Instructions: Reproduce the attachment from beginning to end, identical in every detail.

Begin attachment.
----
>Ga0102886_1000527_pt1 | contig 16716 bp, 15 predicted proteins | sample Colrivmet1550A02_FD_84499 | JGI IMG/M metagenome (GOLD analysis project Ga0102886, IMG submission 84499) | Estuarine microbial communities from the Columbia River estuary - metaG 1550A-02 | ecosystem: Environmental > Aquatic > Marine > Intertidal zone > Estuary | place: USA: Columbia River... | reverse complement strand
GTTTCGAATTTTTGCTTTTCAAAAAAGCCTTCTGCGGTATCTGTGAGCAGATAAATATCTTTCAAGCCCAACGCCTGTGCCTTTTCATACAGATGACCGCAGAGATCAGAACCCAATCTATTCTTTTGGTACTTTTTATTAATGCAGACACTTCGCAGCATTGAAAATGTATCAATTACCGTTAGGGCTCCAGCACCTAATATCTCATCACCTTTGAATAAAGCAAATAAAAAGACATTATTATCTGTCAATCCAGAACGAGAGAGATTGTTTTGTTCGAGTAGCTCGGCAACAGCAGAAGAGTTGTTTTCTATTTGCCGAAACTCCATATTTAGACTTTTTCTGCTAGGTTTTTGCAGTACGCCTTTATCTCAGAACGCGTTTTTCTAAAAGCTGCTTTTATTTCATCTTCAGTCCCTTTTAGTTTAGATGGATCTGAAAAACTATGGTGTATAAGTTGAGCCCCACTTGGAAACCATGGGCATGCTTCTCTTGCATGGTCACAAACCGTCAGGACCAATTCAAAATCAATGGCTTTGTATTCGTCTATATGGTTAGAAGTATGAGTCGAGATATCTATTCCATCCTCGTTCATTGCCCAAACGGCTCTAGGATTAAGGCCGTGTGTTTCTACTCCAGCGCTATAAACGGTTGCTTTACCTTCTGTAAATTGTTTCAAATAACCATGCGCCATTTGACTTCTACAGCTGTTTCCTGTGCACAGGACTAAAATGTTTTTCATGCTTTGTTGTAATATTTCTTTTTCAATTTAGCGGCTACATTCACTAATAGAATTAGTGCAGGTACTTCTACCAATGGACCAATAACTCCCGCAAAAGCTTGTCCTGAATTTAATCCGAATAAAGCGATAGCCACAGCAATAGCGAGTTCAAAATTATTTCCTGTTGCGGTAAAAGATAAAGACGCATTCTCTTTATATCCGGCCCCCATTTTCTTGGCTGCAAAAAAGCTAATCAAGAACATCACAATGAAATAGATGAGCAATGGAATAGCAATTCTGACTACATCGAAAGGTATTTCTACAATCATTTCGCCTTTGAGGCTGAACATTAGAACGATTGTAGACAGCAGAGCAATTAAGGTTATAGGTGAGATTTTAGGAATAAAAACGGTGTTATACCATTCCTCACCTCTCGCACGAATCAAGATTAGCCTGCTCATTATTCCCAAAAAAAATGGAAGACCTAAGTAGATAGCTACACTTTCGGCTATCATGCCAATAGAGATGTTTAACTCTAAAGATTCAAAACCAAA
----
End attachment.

>Ga0102886_1000527_pt1 | contig 16716 bp, 15 predicted proteins | sample Colrivmet1550A02_FD_84499 | JGI IMG/M metagenome (GOLD analysis project Ga0102886, IMG submission 84499) | Estuarine microbial communities from the Columbia River estuary - metaG 1550A-02 | ecosystem: Environmental > Aquatic > Marine > Intertidal zone > Estuary | place: USA: Columbia River... | reverse complement strand
GTTTCGAATTTTTGCTTTTCAAAAAAGCCTTCTGCGGTATCTGTGAGCAGATAAATATCTTTCAAGCCCAACGCCTGTGCCTTTTCATACAGATGACCGCAGAGATCAGAACCCAATCTATTCTTTTGGTACTTTTTATTAATGCAGACACTTCGCAGCATTGAAAATGTATCAATTACCGTTAGGGCTCCAGCACCTAATATCTCATCACCTTTGAATAAAGCAAATAAAAAGACATTATTATCTGTCAATCCAGAACGAGAGAGATTGTTTTGTTCGAGTAGCTCGGCAACAGCAGAAGAGTTGTTTTCTATTTGCCGAAACTCCATATTTAGACTTTTTCTGCTAGGTTTTTGCAGTACGCCTTTATCTCAGAACGCGTTTTTCTAAAAGCTGCTTTTATTTCATCTTCAGTCCCTTTTAGTTTAGATGGATCTGAAAAACTATGGTGTATAAGTTGAGCCCCACTTGGAAACCATGGGCATGCTTCTCTTGCATGGTCACAAACCGTCAGGACCAATTCAAAATCAATGGCTTTGTATTCGTCTATATGGTTAGAAGTATGAGTCGAGATATCTATTCCATCCTCGTTCATTGCCCAAACGGCTCTAGGATTAAGGCCGTGTGTTTCTACTCCAGCGCTATAAACGGTTGCTTTACCTTCTGTAAATTGTTTCAAATAACCATGCGCCATTTGACTTCTACAGCTGTTTCCTGTGCACAGGACTAAAATGTTTTTCATGCTTTGTTGTAATATTTCTTTTTCAATTTAGCGGCTACATTCACTAATAGAATTAGTGCAGGTACTTCTACCAATGGACCAATAACTCCCGCAAAAGCTTGTCCTGAATTTAATCCGAATAAAGCGATAGCCACAGCAATAGCGAGTTCAAAATTATTTCCTGTTGCGGTAAAAGATAAAGACGCATTCTCTTTATATCCGGCCCCCATTTTCTTGGCTGCAAAAAAGCTAATCAAGAACATCACAATGAAATAGATGAGCAATGGAATAGCAATTCTGACTACATCGAAAGGTATTTCTACAATCATTTCGCCTTTGAGGCTGAACATTAGAACGATTGTAGACAGCAGAGCAATTAAGGTTATAGGTGAGATTTTAGGAATAAAAACGGTGTTATACCATTCCTCACCTCTCGCACGAATCAAGATTAGCCTGCTCATTATTCCCAAAAAAAATGGAAGACCTAAGTAGATAGCTACACTTTCGGCTATCATGCCAATAGAGATGTTTAACTCTAAAGATTCAAAACCAAA